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  • 11 months later...

Somebody at Seeq let me know about the new exponentialfilter() function that came out in R50, which does what I was asking about above. I started playing with it today, but am having some issues with it because tau has to be a scalar. In my process, tau changes with production rate, so this is an issue.

Is there a simple way of getting around this? I'm experimenting with the toscalars() function, but I'm actually getting errors saying it won't consume a Signal, although the help file appears to show toscalars being applied to signals. My thought was to create 1 minute capsules using the periods function, and doing something like this:

$minutes = periods(1min)

$tau_scalar = $tau.toscalars($minutes)



Obviously, I'd love it if the function would accept signals for tau, but can anybody think of a way around it in the meantime?

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I realized that toscalars() wants a capsule and not a condition as an input, so I I tried this instead.

$minutes = capsule(now())

$tau_scalar = $tau.toscalars($minutes)


Now I get an error at exponentialfilter() about it not wanting scalar types.

I tried separating the first two lines from above into its own formula to ensure it's actually doing something, and it threw another error at me: 

Formula Failed
Formula produces bad response type. Signal, Condition, and Scalar are allowed, but was Group:Scalar (POST /api/formulas/items 400 Bad Request)
I'll admit - that's a new error for me.
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  • 3 weeks later...

I'm in the same situation Mike. I don't see anyway around this if you try to use the exponentialFilter function.

The error is because .toScalars() returns a Group of Scalars, not a single scalar. I got around that by calling average() on the Group:Scalar, still to no avail, the function still wants it to be a constant.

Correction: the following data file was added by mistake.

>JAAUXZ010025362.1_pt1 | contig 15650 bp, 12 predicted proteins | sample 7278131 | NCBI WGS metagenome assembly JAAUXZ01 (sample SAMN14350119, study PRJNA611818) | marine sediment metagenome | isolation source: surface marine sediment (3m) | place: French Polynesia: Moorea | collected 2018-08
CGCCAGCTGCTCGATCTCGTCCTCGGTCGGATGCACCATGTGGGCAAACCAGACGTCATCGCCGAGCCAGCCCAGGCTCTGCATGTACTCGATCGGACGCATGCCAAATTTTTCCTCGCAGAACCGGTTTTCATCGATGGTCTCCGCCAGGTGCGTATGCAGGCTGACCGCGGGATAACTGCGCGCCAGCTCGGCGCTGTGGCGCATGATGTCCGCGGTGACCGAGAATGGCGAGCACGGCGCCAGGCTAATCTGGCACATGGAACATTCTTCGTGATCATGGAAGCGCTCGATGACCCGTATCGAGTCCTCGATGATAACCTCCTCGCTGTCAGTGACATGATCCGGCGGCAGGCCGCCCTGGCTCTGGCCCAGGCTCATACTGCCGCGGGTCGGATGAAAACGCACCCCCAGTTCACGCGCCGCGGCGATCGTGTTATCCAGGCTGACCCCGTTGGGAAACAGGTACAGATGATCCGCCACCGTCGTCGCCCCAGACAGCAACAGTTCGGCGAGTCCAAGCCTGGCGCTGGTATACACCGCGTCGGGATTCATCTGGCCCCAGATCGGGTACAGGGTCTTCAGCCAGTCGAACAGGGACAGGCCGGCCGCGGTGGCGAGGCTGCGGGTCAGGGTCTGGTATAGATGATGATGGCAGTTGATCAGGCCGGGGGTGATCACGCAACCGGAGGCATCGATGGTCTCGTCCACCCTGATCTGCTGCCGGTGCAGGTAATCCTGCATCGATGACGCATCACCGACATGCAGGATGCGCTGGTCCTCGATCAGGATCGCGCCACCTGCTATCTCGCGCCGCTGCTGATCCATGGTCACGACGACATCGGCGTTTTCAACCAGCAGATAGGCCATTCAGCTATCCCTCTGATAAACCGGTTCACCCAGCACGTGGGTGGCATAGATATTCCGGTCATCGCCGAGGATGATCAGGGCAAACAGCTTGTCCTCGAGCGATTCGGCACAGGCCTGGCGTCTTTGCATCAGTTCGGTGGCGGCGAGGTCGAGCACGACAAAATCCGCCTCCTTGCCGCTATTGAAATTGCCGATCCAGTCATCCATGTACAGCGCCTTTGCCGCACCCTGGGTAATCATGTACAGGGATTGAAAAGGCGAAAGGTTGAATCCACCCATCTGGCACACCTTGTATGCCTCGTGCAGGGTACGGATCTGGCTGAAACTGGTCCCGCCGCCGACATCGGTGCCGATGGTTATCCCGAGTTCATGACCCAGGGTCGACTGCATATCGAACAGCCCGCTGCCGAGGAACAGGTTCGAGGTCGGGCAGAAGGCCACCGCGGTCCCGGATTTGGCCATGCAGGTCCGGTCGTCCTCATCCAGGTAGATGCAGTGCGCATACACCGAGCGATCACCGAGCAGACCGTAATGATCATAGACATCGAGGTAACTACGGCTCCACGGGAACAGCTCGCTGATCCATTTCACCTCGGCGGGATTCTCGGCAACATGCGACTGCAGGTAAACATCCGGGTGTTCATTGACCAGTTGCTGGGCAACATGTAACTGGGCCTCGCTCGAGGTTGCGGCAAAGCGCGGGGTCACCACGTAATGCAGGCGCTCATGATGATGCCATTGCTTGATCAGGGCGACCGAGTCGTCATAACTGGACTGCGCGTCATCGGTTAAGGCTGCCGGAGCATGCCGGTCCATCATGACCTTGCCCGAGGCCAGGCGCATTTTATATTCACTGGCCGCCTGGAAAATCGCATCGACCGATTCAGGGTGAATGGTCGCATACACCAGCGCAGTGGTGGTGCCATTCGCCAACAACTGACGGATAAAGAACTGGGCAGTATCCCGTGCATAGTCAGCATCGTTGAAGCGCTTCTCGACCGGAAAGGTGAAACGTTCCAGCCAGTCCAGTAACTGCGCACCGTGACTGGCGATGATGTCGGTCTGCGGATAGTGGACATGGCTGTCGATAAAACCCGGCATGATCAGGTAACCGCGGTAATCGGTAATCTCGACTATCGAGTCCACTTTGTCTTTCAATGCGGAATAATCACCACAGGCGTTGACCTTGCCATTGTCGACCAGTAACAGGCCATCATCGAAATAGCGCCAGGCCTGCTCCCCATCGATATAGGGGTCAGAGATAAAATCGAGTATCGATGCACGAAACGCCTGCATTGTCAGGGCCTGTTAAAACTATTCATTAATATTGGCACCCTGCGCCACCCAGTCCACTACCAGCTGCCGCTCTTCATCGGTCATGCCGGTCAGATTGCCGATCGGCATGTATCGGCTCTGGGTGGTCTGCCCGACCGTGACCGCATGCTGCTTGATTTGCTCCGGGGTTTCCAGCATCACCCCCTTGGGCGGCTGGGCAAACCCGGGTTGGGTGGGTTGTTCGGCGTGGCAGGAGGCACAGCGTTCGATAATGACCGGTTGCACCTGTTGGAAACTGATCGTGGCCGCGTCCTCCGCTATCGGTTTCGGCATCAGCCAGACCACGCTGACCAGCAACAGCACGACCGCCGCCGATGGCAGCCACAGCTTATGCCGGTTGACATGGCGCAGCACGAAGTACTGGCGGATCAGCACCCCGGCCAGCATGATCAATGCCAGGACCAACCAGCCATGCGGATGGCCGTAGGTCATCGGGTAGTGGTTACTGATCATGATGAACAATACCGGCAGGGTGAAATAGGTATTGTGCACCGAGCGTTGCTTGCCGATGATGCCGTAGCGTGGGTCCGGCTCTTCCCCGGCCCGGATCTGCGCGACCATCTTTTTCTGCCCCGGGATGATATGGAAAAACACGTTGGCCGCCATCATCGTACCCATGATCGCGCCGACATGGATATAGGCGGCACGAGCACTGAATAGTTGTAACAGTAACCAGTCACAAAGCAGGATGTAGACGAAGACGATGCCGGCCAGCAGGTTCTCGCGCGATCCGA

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  • 6 months later...

Mike & Andrew - I came up with a kludgy, resource-intensive solution, but it works.  Let's say $tau is a continuous signal specifying the reactor residence time in minutes.  Create a new formula that calculates the average of $tau in 10-minute time intervals, and then round it to the nearest 10-minute integer value:

$tenminutes = periods(10min)
$tau_avg = $tau.aggregate(average(),$tenminutes,startKey())

Now, create a formula that defines multiple signals that apply the exponential filter to the reaction parameter (in my case, monomer concentration) explicitly for each possible value of $tau_rounded.  Then splice these signals together based on the current value of $tau_rounded.

$tau10 = $tau_rounded == 10
$tau20 = $tau_rounded == 20
$tau30 = $tau_rounded == 30

$CC2_T10 = $CC2SS.exponentialFilter(10min,1min)
$CC2_T20 = $CC2SS.exponentialFilter(20min,1min)
$CC2_T30 = $CC2SS.exponentialFilter(30min,1min)

//final spliced signal: exponential filter with varying values of tau
$CC2SS	//default is the steady state C2 concentration
.splice($CC2_T10, $tau10)
.splice($CC2_T20, $tau20)
.splice($CC2_T30, $tau30)

//extend as needed to cover expected range of values of $tau_rounded


edit: of course, this method has some obvious limitations.  It is not going to be accurate during time periods when the residence time and concentration are both changing (reactor startup, process upset, etc.).  There will be a discontinuity in the signal for each "step" in the residence time, as it jumps between the exponential signals.  Perhaps an agileFilter could be applied at the end to smooth it out.  It's a decent approximation (better than nothing), and during times when the residence time is constant, the output will match that of the exponentialFilter for the current residence time.

Edited by chris_rodrigues